The FAO Food Price Index averaged 209 in December 2012, down 2 points (1.1 percent) from November and the lowest since June 2012, when the Index stood at 200. The decline in December was led by drops in the international prices of major cereals and oils/fats.
For 2012 as a whole, the Index averaged 212, 7.0 percent less than in 2011, with the sharpest declines registered by sugar (17.1 percent), dairy products (14.5 percent) and oils (10.7 percent). The 2012 price falls were much more modest for cereals (2.4 percent) and meat (1.1 percent).
The FAO Cereal Price Index averaged 250 in December, down 6 points (2.3 percent) from November. In 2012, the index averaged 241, or 2.4 percent below 2011. After surging over the July to September 2012 period, on production uncertainties and tightening supplies, cereal export quotations dropped because of weaker demand for feed and industrial uses. In December, maize prices fell sharply, as large export supplies in South America relieved pressure from tight availabilities in the United States. Rice prices also dipped in December, on expectation of good harvests, but wheat values changed little under subdued trade activity.
The FAO Oils/Fats Price Index averaged 197 in December, down 4 points (1.9 percent) from November, the fourth consecutive month of decline and the lowest level since September 2010. The main reason for the fall in December is the continued build-up of large global inventories of palm oil – as abundant production in Southeast Asia coincided with a protracted weakness of import demand. The decline in the index would have been even stronger without the prospect of both a tight global supply and demand situation for soybean oil during the next two to three months and lower than anticipated availabilities of sunflower-seed oil. For 2012 as a whole, the index averaged 225, which compares with 252 in 2011.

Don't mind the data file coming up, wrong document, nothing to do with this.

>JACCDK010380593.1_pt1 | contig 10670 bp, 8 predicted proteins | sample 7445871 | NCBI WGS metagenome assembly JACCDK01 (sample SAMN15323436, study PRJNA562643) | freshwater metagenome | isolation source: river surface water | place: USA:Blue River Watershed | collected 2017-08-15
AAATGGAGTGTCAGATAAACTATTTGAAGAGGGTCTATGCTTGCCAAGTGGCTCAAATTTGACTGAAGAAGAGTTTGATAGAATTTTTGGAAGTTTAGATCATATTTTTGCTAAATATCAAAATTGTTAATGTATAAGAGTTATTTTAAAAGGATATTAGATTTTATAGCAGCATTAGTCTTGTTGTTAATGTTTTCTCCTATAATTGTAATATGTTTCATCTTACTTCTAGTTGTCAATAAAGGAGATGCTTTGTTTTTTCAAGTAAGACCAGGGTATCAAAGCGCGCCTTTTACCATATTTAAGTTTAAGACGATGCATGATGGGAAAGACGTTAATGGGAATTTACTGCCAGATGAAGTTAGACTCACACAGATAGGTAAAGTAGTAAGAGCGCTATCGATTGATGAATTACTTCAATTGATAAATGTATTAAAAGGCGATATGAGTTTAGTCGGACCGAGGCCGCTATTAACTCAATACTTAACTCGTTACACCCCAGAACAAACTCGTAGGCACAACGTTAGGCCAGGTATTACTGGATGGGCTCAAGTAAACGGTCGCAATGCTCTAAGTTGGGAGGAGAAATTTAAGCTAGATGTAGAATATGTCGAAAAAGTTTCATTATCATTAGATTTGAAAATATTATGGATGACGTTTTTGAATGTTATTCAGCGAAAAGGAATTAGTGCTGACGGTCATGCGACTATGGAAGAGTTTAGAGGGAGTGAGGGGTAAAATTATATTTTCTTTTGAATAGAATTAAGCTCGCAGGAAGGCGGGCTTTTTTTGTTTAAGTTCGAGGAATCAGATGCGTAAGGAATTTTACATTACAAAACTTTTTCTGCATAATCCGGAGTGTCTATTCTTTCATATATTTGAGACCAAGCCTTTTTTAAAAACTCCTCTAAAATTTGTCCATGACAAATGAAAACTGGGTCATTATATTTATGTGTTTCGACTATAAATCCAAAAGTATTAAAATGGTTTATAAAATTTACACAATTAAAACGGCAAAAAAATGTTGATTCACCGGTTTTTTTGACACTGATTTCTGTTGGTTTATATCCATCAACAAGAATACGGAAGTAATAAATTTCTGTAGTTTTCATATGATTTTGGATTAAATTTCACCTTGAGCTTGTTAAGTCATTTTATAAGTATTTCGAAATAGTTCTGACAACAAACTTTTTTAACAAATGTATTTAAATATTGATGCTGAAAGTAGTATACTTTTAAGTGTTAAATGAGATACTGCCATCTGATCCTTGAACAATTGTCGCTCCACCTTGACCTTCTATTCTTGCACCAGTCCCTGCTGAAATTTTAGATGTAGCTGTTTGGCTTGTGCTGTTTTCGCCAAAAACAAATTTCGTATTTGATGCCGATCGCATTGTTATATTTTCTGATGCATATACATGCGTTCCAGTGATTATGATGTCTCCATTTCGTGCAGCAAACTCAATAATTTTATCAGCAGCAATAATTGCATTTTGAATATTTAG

The FAO Meat Price Index averaged 176 in December, down marginally from November. Quotations of all meat categories remained close to their November level, except pig meat, which fell by 3 points (2.0 percent). The Index averaged 175 points in 2012, the second highest annual value after 2011 when it averaged 177 points. The most notable price change in 2012 was a fall of 8.3 percent in the index for ovine meat from the 2011 record. Overall, the meat sector has had to focus on productivity gains, as increased feed costs have not been associated with higher product prices.
The FAO Dairy Price Index averaged 197 in December, 2 points (0.9 percent) higher than in November. In the last quarter of 2012, dairy prices stabilized, after having risen from mid-year lows. The average value of the Index during 2012 was 189, down sharply from 221 in 2011. Overall, the dairy market remains well-balanced; however, it is increasingly susceptible to supply changes depending on pasture conditions – especially as southern-hemisphere producers assume an increasing role in supplying the world market - and on feed availability and affordability.
The FAO Sugar Price Index averaged 274 in December, down marginally from November and its lowest value since August 2010. The FAO index averaged 306 in 2012, down 17.1 percent from the previous year. The expectation of a third consecutive increase in global production and large export availabilities in the 2012/13 marketing season, notably in Brazil, have put international prices under downward pressure for much of the second half of 2012.